NEW YORK (PAI) – When’s the last time a presidential hopeful walked a picket line?
How about Oct. 25, when Sen. Bernie Sanders, Ind.-Vt., addressed and marched with Communications Workers (CWA) in their picket line in Manhattan against Verizon?
The veteran lawmaker is the main challenger to former Secretary of State Hillary Clinton in next year’s Democratic presidential primaries. And the self-described “democratic socialist” is a strong and fervent supporter of workers and unions, and sponsor of pro-worker legislation.
“You’ve got corporate America making huge profits. Their CEOs get huge compensation packages and then with all of their money, what they do is they hire lawyers in order to make it harder for workers to survive in this country,” Sanders told the crowd in Times Square.
“What this campaign” – his campaign – “is all about is saying to corporate America: ‘You cannot get it all.’ That when worker productivity is skyrocketing, you’ve got to pay your workers decent wages, you’ve got to respect and negotiate with workers for decent contracts.”
The 40,000 Verizon workers, represented by CWA and the Electrical Workers, are in a long struggle with the highly profitable telecom firm over its takeback demands on health care, pensions, working conditions, the company’s outsourcing and more. The workers have been toiling without a contract since August, and picketing Verizon every chance they get.
The New York rally was the latest show of solidarity by the Verizon workers – and Sanders’ latest show of solidarity with all workers, especially union workers. Just the day before, Sanders penned an open letter blasting management’s move to kill Amalgamated Transit Union workers’ pensions in Grand Rapids, Mich. (See separate story).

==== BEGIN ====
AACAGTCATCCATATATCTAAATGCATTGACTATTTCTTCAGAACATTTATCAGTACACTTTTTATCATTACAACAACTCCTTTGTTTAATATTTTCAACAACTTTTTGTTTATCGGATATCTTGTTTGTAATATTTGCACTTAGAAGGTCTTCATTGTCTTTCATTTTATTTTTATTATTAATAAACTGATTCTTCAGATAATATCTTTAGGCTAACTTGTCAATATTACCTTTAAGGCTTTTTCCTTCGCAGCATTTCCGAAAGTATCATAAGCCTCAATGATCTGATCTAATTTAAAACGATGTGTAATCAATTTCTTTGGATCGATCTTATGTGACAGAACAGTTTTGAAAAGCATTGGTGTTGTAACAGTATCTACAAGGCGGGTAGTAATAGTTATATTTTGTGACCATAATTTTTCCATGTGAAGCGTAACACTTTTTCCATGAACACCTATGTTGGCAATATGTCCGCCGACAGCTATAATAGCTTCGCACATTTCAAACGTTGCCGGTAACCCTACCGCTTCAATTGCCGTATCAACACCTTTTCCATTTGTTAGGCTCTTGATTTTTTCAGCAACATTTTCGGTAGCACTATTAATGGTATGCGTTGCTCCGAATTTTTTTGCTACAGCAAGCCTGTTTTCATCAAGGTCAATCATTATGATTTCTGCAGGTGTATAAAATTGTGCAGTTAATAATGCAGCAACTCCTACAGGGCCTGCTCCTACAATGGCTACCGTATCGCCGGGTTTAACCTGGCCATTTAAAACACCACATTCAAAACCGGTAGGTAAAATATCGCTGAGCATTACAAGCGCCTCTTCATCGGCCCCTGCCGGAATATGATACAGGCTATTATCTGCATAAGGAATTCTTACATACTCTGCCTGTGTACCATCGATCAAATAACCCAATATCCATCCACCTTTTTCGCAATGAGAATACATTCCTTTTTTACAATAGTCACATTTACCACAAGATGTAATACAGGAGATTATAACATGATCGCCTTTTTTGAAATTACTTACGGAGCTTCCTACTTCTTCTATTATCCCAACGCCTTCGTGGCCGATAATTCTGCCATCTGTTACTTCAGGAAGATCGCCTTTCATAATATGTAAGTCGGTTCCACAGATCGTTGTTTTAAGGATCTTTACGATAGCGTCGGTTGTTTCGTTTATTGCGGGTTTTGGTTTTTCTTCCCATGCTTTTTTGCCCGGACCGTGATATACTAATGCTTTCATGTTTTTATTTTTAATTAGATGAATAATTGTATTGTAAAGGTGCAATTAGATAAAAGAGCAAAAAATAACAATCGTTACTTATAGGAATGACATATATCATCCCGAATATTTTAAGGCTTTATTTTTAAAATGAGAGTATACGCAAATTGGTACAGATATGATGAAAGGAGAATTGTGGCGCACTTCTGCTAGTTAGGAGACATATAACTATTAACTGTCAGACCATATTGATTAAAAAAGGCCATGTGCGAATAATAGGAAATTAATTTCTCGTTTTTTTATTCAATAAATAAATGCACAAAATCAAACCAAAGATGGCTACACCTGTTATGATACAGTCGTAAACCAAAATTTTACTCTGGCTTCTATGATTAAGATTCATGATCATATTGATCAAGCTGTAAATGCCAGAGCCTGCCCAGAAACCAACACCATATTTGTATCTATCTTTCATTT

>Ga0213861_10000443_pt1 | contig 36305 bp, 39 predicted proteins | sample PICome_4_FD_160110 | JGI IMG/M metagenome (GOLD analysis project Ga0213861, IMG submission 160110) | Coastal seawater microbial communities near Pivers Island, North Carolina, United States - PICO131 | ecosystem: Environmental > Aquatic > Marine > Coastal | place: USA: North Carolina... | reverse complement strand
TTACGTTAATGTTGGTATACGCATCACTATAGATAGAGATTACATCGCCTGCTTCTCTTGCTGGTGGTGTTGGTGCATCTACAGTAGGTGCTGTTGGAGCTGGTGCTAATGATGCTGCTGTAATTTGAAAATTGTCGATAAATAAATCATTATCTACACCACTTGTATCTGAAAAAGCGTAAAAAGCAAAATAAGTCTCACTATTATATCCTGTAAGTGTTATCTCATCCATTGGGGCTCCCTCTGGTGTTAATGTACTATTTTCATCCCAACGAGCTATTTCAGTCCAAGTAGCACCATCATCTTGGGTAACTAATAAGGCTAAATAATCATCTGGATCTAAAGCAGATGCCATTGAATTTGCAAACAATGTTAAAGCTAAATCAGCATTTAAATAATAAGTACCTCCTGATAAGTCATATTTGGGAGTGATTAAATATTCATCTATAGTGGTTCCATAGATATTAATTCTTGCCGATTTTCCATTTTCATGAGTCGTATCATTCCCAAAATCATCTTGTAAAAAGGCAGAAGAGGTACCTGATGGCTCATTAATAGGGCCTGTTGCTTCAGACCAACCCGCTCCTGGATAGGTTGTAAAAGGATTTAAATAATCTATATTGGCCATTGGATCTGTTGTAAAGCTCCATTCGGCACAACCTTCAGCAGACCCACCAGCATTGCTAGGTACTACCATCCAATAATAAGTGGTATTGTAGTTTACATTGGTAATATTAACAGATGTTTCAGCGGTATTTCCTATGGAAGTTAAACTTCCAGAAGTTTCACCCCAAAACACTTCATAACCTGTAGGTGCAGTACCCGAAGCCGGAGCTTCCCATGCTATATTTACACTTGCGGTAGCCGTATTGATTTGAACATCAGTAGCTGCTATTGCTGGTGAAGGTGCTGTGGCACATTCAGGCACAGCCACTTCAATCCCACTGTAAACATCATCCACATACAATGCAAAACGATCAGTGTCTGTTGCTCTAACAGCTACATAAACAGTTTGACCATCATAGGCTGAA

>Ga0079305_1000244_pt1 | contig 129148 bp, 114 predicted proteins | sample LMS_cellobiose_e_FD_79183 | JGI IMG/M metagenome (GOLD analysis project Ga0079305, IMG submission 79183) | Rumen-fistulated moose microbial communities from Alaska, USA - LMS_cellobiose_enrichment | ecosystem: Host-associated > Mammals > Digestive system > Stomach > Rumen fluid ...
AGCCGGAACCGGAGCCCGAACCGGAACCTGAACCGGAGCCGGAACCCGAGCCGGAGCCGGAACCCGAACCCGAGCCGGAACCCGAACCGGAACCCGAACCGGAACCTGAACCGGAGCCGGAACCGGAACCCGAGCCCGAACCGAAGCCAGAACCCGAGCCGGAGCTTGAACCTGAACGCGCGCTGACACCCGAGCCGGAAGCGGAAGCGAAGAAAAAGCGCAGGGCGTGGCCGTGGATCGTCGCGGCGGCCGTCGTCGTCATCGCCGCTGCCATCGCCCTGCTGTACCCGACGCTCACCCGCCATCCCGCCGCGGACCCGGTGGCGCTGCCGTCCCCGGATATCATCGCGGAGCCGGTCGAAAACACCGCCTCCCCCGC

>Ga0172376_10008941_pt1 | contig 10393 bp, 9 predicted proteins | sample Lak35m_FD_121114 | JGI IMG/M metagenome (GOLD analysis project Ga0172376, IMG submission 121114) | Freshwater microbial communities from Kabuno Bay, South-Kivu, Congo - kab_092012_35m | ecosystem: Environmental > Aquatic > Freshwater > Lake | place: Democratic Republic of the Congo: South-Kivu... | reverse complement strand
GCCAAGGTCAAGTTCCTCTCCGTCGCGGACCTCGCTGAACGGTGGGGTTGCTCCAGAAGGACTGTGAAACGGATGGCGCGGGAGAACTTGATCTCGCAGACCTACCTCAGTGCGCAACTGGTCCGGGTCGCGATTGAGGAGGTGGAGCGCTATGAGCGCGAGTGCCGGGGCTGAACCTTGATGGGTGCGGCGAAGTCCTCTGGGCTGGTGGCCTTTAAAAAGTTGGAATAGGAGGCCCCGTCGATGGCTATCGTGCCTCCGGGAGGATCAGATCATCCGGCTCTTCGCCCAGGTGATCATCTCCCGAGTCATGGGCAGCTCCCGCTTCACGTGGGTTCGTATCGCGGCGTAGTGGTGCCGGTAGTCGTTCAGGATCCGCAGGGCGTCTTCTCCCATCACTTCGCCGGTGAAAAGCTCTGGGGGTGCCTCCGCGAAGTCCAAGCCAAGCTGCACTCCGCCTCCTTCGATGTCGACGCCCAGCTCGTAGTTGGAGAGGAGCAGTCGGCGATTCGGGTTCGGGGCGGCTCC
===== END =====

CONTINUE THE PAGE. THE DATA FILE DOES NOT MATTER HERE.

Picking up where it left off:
“In June, Verizon proposed a new union contract, but CWA takes issue with some of its key points, including suggested pay increases, the structure of pension benefits, health care contributions, whether Verizon can contract out or offshore union jobs, and employees’ vacation time,” a CWA statement said.
CWA is also battling Verizon on another front: Its failure to implement high-speed high-tech FiOS service in New York, Boston, Philadelphia and elsewhere, even though it made $9.6 billion in profits last year. And CEO Lowell MacAdam earned $18.3 million last year, including stock options and incentive pay, the AFL-CIO Executive Paywatch, using federal data, says.
“The company has barely moved off its initial June 22d proposal that made outrageous demands of Verizon workers. If this company is serious about reaching an agreement, it needs to start bargaining constructively and now,” said CWA District 2-13 Vice President Ed Mooney, the lead union bargainer.
“Let me get right to the point: The middle class in this country is disappearing and what Verizon is doing to their workers is exactly what has got to be fought if we are going to rebuild the American middle class,” Sanders, standing on the back of a flatbed truck, declared.
He also denounced Verizon for illegally firing Verizon Wireless worker Bianca Cunningham, who organized her coworkers in Brooklyn. The Brooklyn workers are bargaining their first contract and Verizon Wireless is refusing to negotiate – just like its parent firm.
“It is not acceptable to me that when workers form a union and negotiate for an entire year they can’t yet get a contract. That’s not what democracy is supposed to be about. That’s what rotten labor law is about, and we’re going to change that,” Sanders said.
Photo: Bernie Sanders/Instagram